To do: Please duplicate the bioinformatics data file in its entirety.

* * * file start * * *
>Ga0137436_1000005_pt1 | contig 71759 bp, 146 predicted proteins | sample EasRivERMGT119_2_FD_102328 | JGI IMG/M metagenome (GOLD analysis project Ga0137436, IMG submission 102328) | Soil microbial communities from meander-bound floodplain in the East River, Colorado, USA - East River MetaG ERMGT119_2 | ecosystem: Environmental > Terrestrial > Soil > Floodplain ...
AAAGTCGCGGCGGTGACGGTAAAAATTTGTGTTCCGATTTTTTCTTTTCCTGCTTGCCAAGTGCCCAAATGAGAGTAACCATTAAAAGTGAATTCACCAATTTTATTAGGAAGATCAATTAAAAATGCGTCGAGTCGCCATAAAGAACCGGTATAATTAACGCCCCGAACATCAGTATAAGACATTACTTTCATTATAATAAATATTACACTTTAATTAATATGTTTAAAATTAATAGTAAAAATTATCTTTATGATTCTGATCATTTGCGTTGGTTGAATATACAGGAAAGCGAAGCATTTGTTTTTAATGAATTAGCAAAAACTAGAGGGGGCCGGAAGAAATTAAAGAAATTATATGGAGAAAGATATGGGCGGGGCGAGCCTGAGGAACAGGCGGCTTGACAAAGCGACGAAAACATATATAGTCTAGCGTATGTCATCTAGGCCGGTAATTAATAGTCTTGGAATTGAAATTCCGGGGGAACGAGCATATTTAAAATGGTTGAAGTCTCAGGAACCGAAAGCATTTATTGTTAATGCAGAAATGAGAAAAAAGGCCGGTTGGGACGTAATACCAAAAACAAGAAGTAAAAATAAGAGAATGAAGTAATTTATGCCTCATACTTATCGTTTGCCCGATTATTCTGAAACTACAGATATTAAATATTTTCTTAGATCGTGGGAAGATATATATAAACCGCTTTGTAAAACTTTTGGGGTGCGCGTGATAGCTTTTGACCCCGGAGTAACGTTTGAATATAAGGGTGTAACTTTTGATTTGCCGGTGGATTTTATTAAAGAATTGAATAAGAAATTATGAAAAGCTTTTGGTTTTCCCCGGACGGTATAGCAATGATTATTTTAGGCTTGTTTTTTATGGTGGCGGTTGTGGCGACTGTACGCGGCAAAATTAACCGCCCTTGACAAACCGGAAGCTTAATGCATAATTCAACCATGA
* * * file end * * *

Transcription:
>Ga0137436_1000005_pt1 | contig 71759 bp, 146 predicted proteins | sample EasRivERMGT119_2_FD_102328 | JGI IMG/M metagenome (GOLD analysis project Ga0137436, IMG submission 102328) | Soil microbial communities from meander-bound floodplain in the East River, Colorado, USA - East River MetaG ERMGT119_2 | ecosystem: Environmental > Terrestrial > Soil > Floodplain ...
AAAGTCGCGGCGGTGACGGTAAAAATTTGTGTTCCGATTTTTTCTTTTCCTGCTTGCCAAGTGCCCAAATGAGAGTAACCATTAAAAGTGAATTCACCAATTTTATTAGGAAGATCAATTAAAAATGCGTCGAGTCGCCATAAAGAACCGGTATAATTAACGCCCCGAACATCAGTATAAGACATTACTTTCATTATAATAAATATTACACTTTAATTAATATGTTTAAAATTAATAGTAAAAATTATCTTTATGATTCTGATCATTTGCGTTGGTTGAATATACAGGAAAGCGAAGCATTTGTTTTTAATGAATTAGCAAAAACTAGAGGGGGCCGGAAGAAATTAAAGAAATTATATGGAGAAAGATATGGGCGGGGCGAGCCTGAGGAACAGGCGGCTTGACAAAGCGACGAAAACATATATAGTCTAGCGTATGTCATCTAGGCCGGTAATTAATAGTCTTGGAATTGAAATTCCGGGGGAACGAGCATATTTAAAATGGTTGAAGTCTCAGGAACCGAAAGCATTTATTGTTAATGCAGAAATGAGAAAAAAGGCCGGTTGGGACGTAATACCAAAAACAAGAAGTAAAAATAAGAGAATGAAGTAATTTATGCCTCATACTTATCGTTTGCCCGATTATTCTGAAACTACAGATATTAAATATTTTCTTAGATCGTGGGAAGATATATATAAACCGCTTTGTAAAACTTTTGGGGTGCGCGTGATAGCTTTTGACCCCGGAGTAACGTTTGAATATAAGGGTGTAACTTTTGATTTGCCGGTGGATTTTATTAAAGAATTGAATAAGAAATTATGAAAAGCTTTTGGTTTTCCCCGGACGGTATAGCAATGATTATTTTAGGCTTGTTTTTTATGGTGGCGGTTGTGGCGACTGTACGCGGCAAAATTAACCGCCCTTGACAAACCGGAAGCTTAATGCATAATTCAACCATGA